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A slender surrealist staircase of concrete and glass has been created by ABT. It is only about five centimetres thick, but the staircase spans nearly six metres without supporting ribs. The glass balustrades, which are connected invisibly to the stairs, enhance the illusion of weightlessness. Together, the concrete and the glass create a strong, hybrid structure. The staircase demands the utmost from the materials used and from ABT’s craftsmanship.
The staircase, which is intended for ABT’s headquarters in Velp, was designed by JHK Architecten. It is made of a single piece and is four times thinner than usual. To make the staircase so slender, the concrete and the glass have to cooperate in creating the structure: the glass is bonded to the concrete, adding both rigidity and strength to the stair. Without the glass, the stairs would behave more like a springboard. ABT used special software to calculate the details of the structure.
Innovative pouring process
Because of the extremely high tensile forces in the staircase, ABT chose self-compacting ultra-high performance fibre-reinforced concrete and a special cement. The reinforcement ratio is very high. Pouring the concrete was particularly difficult because the staircase is so slender: the viscous reinforced concrete had to fill a mould that was just five centimetres deep, which required an innovative pouring process. In particular, dispelling the air at the bottom of the mould required unconventional solutions. Special air channels in the casing and a very fine-meshed compacting technique were the key. The staircase was poured in the Romein Beton factory.
Invisible glass connection
The glass balustrade reflects ABT’s innovative nature. The team was taking the material to its absolute limits. A triplex panel runs along the corners of the steps, meaning a glass structure was needed with a sawtooth pattern plus high tolerances, a combination that is rarely if ever seen. Close collaboration with architectural glass manufacturers Si-X initiated a search for the right production methods. The architect also opted for invisible connections, a dream demand for ABT’s glass specialists. A long search yielded an invisible joint consisting of steel strips that were prefabricated and bonded onto the glass. Small notches on these steel strips were bolted almost invisibly onto the concrete from underneath. Thrillingly exciting strength tests showed that the strength of the joint exceeded all expectations.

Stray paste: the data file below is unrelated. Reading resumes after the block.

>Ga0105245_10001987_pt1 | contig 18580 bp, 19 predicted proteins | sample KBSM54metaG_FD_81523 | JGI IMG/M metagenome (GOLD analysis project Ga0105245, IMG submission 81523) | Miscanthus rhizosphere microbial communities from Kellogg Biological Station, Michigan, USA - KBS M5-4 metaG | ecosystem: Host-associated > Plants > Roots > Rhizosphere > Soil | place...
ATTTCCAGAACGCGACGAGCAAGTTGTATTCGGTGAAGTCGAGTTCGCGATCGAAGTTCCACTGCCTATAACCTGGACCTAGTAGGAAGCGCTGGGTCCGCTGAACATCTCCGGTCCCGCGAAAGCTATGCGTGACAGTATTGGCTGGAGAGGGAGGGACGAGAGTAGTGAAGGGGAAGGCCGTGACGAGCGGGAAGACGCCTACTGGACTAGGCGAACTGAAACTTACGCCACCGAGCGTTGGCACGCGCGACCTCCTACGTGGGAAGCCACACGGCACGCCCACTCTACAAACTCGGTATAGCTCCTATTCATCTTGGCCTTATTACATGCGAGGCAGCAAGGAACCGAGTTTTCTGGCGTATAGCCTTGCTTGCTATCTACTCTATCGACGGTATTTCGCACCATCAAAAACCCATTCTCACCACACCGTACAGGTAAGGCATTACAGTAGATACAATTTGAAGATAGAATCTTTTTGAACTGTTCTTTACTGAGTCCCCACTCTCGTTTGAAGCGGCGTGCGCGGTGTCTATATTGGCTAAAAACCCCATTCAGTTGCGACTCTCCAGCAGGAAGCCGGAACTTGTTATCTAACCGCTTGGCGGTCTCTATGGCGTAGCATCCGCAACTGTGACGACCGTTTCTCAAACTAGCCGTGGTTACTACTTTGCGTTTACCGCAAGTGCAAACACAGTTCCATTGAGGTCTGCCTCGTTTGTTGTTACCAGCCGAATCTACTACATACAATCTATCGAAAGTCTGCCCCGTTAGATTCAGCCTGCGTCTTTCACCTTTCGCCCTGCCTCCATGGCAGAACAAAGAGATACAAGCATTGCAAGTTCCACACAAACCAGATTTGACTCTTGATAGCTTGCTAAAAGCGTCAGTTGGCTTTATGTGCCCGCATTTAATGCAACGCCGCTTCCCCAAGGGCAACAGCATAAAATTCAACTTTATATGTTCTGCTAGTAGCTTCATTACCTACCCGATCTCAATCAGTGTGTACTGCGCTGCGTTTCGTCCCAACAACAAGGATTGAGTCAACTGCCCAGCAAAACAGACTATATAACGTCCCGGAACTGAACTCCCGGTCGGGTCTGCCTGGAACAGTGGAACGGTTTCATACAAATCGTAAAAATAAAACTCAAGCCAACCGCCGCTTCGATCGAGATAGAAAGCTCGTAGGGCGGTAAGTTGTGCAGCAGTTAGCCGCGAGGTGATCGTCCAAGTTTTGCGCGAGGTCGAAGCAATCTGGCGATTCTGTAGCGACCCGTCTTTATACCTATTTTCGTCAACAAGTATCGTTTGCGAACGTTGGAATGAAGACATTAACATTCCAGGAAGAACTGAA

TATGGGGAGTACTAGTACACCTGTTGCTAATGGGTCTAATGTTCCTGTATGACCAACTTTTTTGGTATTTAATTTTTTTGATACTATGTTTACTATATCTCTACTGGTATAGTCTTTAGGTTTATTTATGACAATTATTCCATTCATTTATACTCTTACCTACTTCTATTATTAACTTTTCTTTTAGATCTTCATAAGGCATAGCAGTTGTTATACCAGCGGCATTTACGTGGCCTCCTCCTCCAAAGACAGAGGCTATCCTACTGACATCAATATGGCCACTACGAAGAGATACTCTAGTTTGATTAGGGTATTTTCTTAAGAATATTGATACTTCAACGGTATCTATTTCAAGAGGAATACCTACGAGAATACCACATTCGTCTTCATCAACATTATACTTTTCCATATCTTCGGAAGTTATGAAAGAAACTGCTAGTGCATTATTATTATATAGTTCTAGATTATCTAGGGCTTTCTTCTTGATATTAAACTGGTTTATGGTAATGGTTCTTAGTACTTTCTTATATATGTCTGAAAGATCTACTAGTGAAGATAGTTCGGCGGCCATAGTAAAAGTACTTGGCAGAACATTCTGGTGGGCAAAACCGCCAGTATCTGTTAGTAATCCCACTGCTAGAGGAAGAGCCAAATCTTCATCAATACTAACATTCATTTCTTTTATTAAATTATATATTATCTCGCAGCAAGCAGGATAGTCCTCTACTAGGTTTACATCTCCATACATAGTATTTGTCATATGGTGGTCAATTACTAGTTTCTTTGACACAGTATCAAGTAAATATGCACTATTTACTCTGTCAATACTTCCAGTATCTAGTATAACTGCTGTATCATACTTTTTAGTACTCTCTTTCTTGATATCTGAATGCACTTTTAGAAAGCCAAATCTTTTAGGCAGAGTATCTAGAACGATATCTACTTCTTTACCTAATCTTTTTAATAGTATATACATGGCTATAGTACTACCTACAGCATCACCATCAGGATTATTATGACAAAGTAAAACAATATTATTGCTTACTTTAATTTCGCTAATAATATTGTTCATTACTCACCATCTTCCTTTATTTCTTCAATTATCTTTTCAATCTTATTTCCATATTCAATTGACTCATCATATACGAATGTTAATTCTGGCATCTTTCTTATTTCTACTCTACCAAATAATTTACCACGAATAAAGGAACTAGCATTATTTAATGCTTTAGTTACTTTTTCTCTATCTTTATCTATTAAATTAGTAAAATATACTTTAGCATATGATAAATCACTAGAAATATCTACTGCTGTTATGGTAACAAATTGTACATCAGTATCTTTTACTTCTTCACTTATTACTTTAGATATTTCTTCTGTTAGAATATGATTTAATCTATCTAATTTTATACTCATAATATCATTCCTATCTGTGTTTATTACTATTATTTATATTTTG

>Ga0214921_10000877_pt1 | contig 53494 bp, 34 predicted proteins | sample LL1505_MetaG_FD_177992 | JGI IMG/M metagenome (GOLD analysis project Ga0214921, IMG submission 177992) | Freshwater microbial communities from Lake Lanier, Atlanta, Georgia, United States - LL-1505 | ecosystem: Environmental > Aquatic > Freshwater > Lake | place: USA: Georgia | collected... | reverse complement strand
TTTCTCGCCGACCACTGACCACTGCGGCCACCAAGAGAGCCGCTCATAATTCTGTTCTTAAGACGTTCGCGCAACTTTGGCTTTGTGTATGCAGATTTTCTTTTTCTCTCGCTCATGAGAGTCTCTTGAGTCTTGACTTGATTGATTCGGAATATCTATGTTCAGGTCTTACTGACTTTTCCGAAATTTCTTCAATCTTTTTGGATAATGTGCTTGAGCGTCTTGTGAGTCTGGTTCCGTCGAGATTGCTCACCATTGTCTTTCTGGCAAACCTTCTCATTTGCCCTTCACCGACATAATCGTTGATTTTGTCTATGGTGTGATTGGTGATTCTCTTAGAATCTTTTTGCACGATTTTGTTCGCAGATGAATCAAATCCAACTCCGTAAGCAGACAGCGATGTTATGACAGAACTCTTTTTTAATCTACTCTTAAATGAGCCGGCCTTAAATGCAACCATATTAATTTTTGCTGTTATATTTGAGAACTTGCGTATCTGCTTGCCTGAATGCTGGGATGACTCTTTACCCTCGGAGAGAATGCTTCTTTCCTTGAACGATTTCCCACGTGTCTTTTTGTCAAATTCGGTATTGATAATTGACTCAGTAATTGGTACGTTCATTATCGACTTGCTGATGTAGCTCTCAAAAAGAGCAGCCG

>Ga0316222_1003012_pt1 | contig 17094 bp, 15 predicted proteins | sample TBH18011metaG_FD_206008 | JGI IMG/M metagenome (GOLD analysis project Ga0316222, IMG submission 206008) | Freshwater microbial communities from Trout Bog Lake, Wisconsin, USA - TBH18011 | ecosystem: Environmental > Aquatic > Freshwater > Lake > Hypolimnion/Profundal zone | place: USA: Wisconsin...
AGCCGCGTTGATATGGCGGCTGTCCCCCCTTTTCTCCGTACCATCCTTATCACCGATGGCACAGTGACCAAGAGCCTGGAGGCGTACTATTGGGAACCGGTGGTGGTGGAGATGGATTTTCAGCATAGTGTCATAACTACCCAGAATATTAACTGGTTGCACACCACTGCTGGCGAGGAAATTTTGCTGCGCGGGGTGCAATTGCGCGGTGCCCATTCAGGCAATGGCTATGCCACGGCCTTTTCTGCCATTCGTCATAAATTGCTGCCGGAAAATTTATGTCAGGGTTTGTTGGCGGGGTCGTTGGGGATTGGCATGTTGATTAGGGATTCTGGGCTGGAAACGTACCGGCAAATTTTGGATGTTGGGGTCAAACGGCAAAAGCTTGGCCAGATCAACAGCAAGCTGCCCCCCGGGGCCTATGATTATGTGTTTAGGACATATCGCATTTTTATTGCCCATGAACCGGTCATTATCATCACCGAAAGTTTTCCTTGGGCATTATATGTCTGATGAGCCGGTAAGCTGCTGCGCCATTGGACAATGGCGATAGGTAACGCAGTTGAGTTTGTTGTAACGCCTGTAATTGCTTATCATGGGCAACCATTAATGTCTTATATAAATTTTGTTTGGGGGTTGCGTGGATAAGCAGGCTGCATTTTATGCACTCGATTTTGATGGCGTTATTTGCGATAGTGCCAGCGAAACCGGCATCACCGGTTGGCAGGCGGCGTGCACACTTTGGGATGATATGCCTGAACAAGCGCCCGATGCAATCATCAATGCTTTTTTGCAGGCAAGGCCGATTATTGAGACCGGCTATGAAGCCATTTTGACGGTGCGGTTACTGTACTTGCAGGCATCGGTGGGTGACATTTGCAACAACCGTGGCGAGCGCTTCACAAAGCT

The structural design required close cooperation between the glass specialists and the concrete makers. It was more than a question of matching up the forces in the reinforcement and the glass. A number of practical issues turned up as well, for example how to cast dowels of the right tolerance in a slab of concrete only 55 mm thick. For technical reasons related to production, it was finally decided that the dowels should be drilled in afterwards and glued into the concrete.
Way beyond the everyday
This graceful staircase goes way beyond everyday limits, both in the production techniques and in the calculations. The revolutionary design is a demonstration of the possibilities when UHPC and glass are combined: UHPC has proved to be a material that is versatile in its applications, even in thin slabs, and it needs virtually zero maintenance. Glass provides inspiration as a load-bearing structural material that can now even be bonded at its ends to all kinds of other materials, such as UHPC. ABT foresees a great future for UHPC and glass.
Dutch title: Ultraslanke hybride trap